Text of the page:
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The Differences Between the RN and BSN Degrees

Higher Education Articles March 31, 2015

Registered nurses (RN) are nurses who have passed the National Council Licensure Examination for Registered Nurses (NCLEX-RN) upon completion of an accredited training program. These programs are available as a Bachelor of Science in Nursing (B.S.N.) or Associate of Science in Nursing (A.S.N.). The degrees differ in the required coursework for graduation and the time needed to complete them.

Associate of Science in Nursing and Bachelor of Science in Nursing Programs

A two-year associate’s degree program at a nursing school or community college may be pursued by aspiring registered nurses. Admission criteria typically require incoming students to hold a GED certificate or a high school diploma. Students at a four-year university or college may earn a BSN.

Prerequisite courses in science and math may need to be taken by applicants to these programs. Previous experience in the healthcare field may also be a requirement for admission to some schools. Schools offer accelerated programs for those who already hold an A.S.N. or for those wishing to earn a second bachelor’s degree.


Coursework in an associate’s degree program is devised to teach basic nursing skills to students by combining classroom lectures and hands-on clinical experiences. Students often take general education courses in English, science, and math. Coursework varies by school and may also cover liberal arts courses to aid students seeking to transfer to a B.S.N. program.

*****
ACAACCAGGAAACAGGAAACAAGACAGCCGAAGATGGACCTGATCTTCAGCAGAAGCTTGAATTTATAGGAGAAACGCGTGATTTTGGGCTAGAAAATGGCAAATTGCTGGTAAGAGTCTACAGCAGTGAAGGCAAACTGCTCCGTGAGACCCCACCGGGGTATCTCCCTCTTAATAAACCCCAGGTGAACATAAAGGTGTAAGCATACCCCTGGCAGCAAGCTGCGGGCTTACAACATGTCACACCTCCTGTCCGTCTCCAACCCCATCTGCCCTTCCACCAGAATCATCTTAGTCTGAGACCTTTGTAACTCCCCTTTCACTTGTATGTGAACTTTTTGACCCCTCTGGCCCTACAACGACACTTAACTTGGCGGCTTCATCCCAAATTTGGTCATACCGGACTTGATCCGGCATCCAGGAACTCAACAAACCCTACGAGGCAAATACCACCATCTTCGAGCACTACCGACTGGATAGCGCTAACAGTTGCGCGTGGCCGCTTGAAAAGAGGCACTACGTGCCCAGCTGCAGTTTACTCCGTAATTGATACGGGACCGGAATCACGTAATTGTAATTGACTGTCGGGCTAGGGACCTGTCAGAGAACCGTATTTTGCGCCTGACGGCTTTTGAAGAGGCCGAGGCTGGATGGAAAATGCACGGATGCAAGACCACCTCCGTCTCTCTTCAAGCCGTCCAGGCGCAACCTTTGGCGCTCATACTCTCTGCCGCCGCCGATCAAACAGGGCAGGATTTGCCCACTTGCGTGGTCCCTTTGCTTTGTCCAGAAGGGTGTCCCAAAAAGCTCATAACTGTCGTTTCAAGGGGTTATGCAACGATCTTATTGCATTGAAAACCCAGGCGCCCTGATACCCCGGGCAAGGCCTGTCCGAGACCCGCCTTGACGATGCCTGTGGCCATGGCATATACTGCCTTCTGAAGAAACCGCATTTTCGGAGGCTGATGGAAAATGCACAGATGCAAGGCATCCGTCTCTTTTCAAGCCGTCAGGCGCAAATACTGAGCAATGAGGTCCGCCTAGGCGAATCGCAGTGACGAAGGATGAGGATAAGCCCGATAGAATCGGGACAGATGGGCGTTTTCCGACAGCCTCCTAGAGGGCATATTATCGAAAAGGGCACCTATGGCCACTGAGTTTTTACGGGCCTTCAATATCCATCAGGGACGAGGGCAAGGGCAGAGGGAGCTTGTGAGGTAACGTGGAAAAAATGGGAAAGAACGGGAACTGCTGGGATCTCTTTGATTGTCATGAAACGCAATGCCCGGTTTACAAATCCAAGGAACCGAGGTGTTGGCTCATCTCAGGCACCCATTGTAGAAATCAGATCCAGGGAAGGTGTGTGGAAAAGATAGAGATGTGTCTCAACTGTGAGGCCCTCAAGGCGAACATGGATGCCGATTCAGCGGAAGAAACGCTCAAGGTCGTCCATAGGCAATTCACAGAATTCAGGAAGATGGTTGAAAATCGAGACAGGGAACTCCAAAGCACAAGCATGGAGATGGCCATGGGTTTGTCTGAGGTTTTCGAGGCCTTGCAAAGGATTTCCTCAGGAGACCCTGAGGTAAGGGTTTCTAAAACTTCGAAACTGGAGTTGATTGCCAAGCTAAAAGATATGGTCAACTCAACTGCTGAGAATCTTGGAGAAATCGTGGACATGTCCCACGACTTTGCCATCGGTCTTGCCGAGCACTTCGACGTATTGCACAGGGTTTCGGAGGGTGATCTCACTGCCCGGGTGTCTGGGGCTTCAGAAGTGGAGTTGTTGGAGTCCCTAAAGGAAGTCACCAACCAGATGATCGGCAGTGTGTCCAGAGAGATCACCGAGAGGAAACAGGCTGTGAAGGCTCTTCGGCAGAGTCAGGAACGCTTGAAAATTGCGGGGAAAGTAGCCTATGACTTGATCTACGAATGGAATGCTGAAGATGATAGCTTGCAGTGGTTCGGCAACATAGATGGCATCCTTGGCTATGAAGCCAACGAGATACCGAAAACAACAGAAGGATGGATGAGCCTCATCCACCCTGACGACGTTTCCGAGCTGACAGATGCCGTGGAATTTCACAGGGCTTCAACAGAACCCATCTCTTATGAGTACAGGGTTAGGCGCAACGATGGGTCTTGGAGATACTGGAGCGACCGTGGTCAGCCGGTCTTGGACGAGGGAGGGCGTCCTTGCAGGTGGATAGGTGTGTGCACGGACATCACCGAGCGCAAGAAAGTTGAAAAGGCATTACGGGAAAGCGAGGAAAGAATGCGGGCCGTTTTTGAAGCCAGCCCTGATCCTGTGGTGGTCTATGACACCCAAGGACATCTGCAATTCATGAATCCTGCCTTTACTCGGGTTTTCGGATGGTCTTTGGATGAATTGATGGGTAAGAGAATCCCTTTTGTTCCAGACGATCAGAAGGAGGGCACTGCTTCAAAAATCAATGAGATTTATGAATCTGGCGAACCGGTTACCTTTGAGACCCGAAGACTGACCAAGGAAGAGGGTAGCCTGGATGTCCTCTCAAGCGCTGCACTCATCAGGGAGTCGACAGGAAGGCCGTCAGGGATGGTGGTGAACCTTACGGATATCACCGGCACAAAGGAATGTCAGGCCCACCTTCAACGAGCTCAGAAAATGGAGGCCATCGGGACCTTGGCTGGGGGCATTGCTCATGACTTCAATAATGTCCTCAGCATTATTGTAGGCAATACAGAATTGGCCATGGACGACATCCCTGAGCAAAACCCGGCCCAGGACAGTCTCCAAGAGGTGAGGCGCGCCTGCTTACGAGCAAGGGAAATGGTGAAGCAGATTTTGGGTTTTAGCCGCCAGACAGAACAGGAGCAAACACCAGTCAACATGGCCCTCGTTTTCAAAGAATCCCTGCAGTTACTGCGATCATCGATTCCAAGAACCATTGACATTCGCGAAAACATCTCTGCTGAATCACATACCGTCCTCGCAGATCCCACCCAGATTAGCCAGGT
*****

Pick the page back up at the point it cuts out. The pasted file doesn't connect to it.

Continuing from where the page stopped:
Coursework in a bachelor’s degree program varies owing to the addition of courses in communication, biochemistry, and statistics. Additional general education courses must also be completed by students. But, as in the case of an A.S.N. program, bachelor’s degree program candidates are also required to undergo extensive clinical practicums and basic nursing coursework. Core coursework may include topic areas such as the following:

•Surgical nursing
•Mental health nursing
•Anatomy and physiology
•Nursing fundamentals
•Nursing theory
•Pediatric nursing

Successful completion of the program will entail eligibility to take the NCLEX-RN.

Continuing Education and Career Choices

Those who graduate from either a B.S.N. or A.S.N. program can seek entry-level careers in nursing. Work experience will enable RNs to advance to management positions regardless of the level of degree they hold themselves (U.S. Bureau of Labor Statistics).

However, continuing education is the avenue that is most likely to lead to advancement. A B.S.N. degree holder may pursue a master’s or doctoral degree program in nursing, whereby he or she can get trained to become an advanced practice nurses, such as nurse-midwives, clinical nurse specialists, or nurse practitioners.

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